Clustering

Clustering is a form of unsupervised machine learning that classifies data into septate categories based on the similarity of the data. There are hundreds of different ways to form clusters with data. One of the simplest ways is through an algorithm called k-means clustering.

k-means Clustering

The k-means algorithm forms cluster by finding k clusters, with a center as the means of the data in each cluster. To get started, we must specify how many clusters (k) we want. By default, sk-learn uses 8 clusters but that number should be adjusted for the data we are clustering. The centers of each of these k clusters are called the centroids. These centroids are not a data point, but just the average of all the data points that are part of the cluster.

Since each centroid is defined by the average (mean) of the data, all data must be numeric. This may limit the datasets we can use with k-means clustering, but many datasets that are not initially numeric can be converted into a numeric format.

The sk-learn clustering k-means model is sklearn.cluster.KMeans.

During the 114th session of the United States Congress (2015 - 2017), the 100 senators held a total of 502 roll call votes that were recorded as part of the congressional record. A senator may vote either "Yes", "No", or "Abstain"; a senator may also be absent from the vote. To convert this data into a numeric format:

• A "Yes" vote is added to the dataset as a 1,
• A "No" vote is added to the dataset as a 0,
• All other votes (abstain/absent) are added to the dataset as a 0.5.

Clustering with sk-learn

Using the same steps as in linear regression, we'll use the same for steps: (1): import the library, (2): initialize the model, (3): fit the data, (4): predict the outcome.

# Step 1: Import sklearn.cluster.KMeans
from sklearn.cluster import KMeans

In the United States, there are two major political parties. We'll use k-means clustering to attempt to cluster the data into two clusters, that will hopefully be representative of the political party they are part of:

# Step 2: Initialize the model
model = KMeans(2)   # k-means with two (2) clusters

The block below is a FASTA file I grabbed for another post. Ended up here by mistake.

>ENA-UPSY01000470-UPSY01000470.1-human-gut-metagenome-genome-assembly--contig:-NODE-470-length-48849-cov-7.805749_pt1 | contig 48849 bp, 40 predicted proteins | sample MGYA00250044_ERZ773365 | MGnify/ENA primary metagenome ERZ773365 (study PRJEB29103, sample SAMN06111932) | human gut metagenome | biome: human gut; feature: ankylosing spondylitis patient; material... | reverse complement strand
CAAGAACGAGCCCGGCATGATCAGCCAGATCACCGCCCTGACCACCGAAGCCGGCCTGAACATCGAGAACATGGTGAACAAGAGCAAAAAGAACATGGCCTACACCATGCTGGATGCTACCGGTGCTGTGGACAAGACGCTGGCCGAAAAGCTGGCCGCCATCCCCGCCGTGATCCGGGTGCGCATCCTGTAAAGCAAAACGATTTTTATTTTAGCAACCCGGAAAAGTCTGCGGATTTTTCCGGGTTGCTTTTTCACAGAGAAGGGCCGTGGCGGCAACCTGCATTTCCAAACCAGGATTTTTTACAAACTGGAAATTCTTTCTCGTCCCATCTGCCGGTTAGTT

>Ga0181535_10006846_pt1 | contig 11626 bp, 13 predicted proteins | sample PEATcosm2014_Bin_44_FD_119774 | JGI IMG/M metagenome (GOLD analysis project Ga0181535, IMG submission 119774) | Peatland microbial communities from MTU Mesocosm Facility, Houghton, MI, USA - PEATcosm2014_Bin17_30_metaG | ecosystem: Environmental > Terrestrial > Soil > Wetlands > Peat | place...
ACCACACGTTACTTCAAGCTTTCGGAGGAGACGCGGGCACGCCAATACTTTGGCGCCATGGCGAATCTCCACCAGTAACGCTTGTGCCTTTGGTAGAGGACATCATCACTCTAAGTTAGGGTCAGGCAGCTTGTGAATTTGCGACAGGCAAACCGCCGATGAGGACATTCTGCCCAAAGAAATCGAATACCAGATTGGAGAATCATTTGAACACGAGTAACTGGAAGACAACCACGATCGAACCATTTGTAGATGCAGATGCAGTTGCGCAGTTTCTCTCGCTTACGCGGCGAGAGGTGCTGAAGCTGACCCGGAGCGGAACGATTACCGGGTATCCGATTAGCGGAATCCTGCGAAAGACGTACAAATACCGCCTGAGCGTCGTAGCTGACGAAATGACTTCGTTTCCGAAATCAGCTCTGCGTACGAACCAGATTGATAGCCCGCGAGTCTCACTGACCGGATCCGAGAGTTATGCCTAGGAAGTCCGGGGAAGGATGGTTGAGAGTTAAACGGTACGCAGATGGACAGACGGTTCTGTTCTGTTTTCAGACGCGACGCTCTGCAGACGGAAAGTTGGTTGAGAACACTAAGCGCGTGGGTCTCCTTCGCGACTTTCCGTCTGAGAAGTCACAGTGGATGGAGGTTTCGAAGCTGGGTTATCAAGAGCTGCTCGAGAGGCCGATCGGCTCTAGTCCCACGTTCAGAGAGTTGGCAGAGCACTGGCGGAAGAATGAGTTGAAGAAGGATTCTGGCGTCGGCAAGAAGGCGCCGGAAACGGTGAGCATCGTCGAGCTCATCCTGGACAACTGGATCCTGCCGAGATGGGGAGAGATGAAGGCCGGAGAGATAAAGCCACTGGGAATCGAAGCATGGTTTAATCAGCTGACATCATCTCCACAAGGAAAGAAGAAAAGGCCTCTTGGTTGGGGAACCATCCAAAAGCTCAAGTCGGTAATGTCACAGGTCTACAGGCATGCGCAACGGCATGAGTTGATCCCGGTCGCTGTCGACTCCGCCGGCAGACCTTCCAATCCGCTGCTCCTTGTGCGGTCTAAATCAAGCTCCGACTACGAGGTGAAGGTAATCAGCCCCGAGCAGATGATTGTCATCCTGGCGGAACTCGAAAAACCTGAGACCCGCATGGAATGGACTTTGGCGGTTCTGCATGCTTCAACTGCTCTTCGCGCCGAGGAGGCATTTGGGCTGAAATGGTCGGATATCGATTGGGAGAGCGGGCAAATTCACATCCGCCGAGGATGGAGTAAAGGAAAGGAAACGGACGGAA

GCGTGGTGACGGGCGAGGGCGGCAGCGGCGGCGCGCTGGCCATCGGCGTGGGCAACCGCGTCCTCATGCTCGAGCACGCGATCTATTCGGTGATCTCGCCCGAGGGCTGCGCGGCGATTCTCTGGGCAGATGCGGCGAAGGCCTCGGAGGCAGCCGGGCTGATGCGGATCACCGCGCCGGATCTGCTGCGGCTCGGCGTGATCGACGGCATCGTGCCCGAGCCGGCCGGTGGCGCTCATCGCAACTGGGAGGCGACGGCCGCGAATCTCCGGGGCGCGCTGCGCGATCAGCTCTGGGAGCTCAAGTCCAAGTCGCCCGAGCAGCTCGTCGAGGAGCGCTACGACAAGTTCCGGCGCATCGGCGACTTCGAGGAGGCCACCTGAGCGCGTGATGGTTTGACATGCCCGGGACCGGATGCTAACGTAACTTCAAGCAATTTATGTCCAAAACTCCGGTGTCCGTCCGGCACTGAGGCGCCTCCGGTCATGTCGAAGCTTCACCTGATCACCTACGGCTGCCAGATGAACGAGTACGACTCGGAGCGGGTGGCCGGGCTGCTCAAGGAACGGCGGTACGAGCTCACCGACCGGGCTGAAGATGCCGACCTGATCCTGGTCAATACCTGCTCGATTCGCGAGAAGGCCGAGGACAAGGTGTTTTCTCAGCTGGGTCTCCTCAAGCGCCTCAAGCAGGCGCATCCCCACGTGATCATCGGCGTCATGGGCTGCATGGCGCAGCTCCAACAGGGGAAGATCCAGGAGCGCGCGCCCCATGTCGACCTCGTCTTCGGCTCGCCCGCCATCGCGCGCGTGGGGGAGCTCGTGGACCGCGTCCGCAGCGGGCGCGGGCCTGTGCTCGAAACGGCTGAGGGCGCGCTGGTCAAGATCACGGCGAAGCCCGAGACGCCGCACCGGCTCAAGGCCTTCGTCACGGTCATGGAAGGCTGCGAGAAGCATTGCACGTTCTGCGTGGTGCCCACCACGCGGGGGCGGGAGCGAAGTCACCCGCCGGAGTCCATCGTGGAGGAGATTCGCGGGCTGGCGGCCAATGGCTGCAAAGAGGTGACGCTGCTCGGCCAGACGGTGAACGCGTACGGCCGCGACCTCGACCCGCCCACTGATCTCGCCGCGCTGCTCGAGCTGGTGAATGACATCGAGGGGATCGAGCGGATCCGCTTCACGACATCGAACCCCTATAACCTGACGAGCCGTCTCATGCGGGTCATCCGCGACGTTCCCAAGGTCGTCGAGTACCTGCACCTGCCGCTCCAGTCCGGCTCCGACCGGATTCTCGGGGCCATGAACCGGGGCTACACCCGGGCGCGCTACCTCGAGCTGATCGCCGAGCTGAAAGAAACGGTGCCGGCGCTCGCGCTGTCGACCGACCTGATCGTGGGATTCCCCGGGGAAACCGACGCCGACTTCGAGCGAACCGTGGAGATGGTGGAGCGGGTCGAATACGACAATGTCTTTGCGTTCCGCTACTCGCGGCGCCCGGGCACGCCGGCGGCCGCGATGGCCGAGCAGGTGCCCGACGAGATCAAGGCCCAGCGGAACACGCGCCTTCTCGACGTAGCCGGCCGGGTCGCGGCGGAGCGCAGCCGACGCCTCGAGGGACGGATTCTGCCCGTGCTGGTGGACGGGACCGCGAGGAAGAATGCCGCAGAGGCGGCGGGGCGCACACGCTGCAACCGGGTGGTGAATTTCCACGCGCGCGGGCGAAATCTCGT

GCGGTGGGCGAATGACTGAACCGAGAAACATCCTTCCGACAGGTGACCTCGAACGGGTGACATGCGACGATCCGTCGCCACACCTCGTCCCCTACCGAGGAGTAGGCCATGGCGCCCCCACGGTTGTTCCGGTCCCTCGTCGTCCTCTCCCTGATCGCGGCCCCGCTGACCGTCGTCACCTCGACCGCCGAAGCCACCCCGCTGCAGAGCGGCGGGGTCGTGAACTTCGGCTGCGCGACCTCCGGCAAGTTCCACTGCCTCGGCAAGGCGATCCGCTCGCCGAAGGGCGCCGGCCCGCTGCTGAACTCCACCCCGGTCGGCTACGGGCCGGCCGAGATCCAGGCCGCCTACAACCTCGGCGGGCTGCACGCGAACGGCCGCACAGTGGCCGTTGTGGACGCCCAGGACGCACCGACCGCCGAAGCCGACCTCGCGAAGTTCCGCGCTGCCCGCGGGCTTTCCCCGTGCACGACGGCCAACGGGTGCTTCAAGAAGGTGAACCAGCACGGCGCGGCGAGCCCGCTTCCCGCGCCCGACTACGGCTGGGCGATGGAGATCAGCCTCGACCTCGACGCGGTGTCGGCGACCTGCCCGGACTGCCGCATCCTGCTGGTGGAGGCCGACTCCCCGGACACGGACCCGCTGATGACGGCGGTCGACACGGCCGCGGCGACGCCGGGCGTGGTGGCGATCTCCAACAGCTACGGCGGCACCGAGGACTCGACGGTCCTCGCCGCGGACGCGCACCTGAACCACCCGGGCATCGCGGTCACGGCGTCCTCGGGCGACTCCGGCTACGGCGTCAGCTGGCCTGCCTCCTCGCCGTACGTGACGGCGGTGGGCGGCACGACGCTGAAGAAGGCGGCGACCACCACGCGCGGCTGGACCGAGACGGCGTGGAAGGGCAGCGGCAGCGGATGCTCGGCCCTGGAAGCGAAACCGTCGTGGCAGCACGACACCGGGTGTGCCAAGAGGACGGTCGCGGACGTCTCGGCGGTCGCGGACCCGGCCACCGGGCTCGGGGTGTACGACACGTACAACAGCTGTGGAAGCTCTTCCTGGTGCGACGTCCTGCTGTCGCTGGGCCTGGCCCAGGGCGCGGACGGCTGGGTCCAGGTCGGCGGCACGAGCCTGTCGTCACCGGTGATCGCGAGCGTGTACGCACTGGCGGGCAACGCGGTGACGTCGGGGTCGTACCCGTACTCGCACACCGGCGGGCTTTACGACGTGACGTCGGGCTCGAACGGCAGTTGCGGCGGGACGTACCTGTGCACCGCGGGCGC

import pandas as pd
df
namepartystatevote1vote2vote3vote4vote5vote6vote7vote8vote9vote10vote11vote12vote13vote14vote15
0AlexanderRTN0.01.01.01.01.00.00.01.01.01.00.00.00.00.00.0
1AyotteRNH0.01.01.01.01.00.00.01.00.01.00.01.00.01.00.0
2BaldwinDWI1.00.00.01.00.01.00.01.00.00.01.01.00.01.01.0
3BarrassoRWY0.01.01.01.01.00.01.01.01.01.00.00.01.00.00.0
4BennetDCO0.00.00.01.00.01.00.01.00.00.00.01.00.01.00.0
.........................................................
95WarnerDVA1.01.00.01.00.01.00.01.00.00.01.01.00.01.00.0
96WarrenDMA1.00.00.01.00.01.00.01.00.00.01.01.00.01.01.0
97WhitehouseDRI1.00.00.01.00.01.00.01.00.00.01.01.00.01.01.0
98WickerRMS0.01.01.01.01.00.01.00.01.01.00.00.01.00.00.0
99WydenDOR1.00.00.01.00.01.00.01.00.00.01.01.00.01.01.0

We want to use only the votes to train our model, which are the columns "vote1"..."vote15":

# Step 3: Train the model with model.fit(...)
model = model.fit(df[ ["vote1", "vote2", "vote3", "vote4", "vote5", "vote6", "vote7", "vote8", "vote9", "vote10", "vote11", "vote12", "vote13", "vote14", "vote15"] ] )

Finally, model.predict(...) will predict the cluster when provided the same 15 variables:

df["cluster"] = model.predict(df[["vote1", "vote2", "vote3", "vote4", "vote5", "vote6", "vote7", "vote8", "vote9", "vote10", "vote11", "vote12", "vote13", "vote14", "vote15"]])
df
namepartystatevote1vote2vote3vote4vote5vote6vote7vote8vote9vote10vote11vote12vote13vote14vote15cluster
0AlexanderRTN0.01.01.01.01.00.00.01.01.01.00.00.00.00.00.00
1AyotteRNH0.01.01.01.01.00.00.01.00.01.00.01.00.01.00.00
2BaldwinDWI1.00.00.01.00.01.00.01.00.00.01.01.00.01.01.01
3BarrassoRWY0.01.01.01.01.00.01.01.01.01.00.00.01.00.00.00
4BennetDCO0.00.00.01.00.01.00.01.00.00.00.01.00.01.00.01
............................................................
95WarnerDVA1.01.00.01.00.01.00.01.00.00.01.01.00.01.00.01
96WarrenDMA1.00.00.01.00.01.00.01.00.00.01.01.00.01.01.01
97WhitehouseDRI1.00.00.01.00.01.00.01.00.00.01.01.00.01.01.01
98WickerRMS0.01.01.01.01.00.01.00.01.01.00.00.01.00.00.00
99WydenDOR1.00.00.01.00.01.00.01.00.00.01.01.00.01.01.01

In the cluster column (found at the far right), every member is clustered into cluster 0 or 1. From observing the first few rows, Python has used 0 to identify members in the "republican party cluster" and 1 to identify "democratic party cluster".

Example Walk-Throughs with Worksheets

Video 1: k-means Clustering Examples

Follow along with the worksheet to work through the problem:

Video 2: k-means Clustering on New Datasets

Follow along with the worksheet to work through the problem:

Practice Questions

Q1: Which of the following is necessary for applying the k-means algorithm?
Q2: For every data point, k-means algorithm assigns it to the centroid :
Q3: The K-means algorithm is a supervised learning algorithm.